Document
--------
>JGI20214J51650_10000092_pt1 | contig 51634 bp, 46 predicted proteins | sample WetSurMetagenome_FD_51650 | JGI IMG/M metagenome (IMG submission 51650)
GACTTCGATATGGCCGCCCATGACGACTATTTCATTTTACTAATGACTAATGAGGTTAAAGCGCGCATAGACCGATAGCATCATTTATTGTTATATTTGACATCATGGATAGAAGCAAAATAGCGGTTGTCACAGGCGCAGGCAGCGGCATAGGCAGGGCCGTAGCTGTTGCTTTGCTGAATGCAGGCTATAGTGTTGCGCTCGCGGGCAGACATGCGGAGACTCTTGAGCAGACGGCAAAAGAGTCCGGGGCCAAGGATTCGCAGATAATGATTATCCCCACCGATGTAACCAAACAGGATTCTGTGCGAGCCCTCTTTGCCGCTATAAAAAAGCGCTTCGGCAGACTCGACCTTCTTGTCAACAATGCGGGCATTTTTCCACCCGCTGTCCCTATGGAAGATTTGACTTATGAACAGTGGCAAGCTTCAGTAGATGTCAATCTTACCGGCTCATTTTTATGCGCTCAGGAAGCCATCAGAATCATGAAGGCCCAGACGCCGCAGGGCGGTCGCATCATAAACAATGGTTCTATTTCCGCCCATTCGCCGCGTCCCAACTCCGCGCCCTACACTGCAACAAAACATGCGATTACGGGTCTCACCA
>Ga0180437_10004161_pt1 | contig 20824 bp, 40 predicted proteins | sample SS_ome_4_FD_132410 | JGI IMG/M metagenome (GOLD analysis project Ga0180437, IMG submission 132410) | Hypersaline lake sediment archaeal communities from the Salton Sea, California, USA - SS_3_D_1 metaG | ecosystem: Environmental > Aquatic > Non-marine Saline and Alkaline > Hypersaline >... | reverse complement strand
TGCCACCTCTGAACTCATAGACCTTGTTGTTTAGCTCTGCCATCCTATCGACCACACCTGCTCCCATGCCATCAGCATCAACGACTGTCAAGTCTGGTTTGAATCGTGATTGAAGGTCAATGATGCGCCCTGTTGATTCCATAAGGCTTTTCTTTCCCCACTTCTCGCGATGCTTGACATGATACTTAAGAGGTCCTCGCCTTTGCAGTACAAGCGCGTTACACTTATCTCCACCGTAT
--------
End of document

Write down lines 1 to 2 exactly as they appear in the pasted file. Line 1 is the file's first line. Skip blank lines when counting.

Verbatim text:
>JGI20214J51650_10000092_pt1 | contig 51634 bp, 46 predicted proteins | sample WetSurMetagenome_FD_51650 | JGI IMG/M metagenome (IMG submission 51650)
GACTTCGATATGGCCGCCCATGACGACTATTTCATTTTACTAATGACTAATGAGGTTAAAGCGCGCATAGACCGATAGCATCATTTATTGTTATATTTGACATCATGGATAGAAGCAAAATAGCGGTTGTCACAGGCGCAGGCAGCGGCATAGGCAGGGCCGTAGCTGTTGCTTTGCTGAATGCAGGCTATAGTGTTGCGCTCGCGGGCAGACATGCGGAGACTCTTGAGCAGACGGCAAAAGAGTCCGGGGCCAAGGATTCGCAGATAATGATTATCCCCACCGATGTAACCAAACAGGATTCTGTGCGAGCCCTCTTTGCCGCTATAAAAAAGCGCTTCGGCAGACTCGACCTTCTTGTCAACAATGCGGGCATTTTTCCACCCGCTGTCCCTATGGAAGATTTGACTTATGAACAGTGGCAAGCTTCAGTAGATGTCAATCTTACCGGCTCATTTTTATGCGCTCAGGAAGCCATCAGAATCATGAAGGCCCAGACGCCGCAGGGCGGTCGCATCATAAACAATGGTTCTATTTCCGCCCATTCGCCGCGTCCCAACTCCGCGCCCTACACTGCAACAAAACATGCGATTACGGGTCTCACCA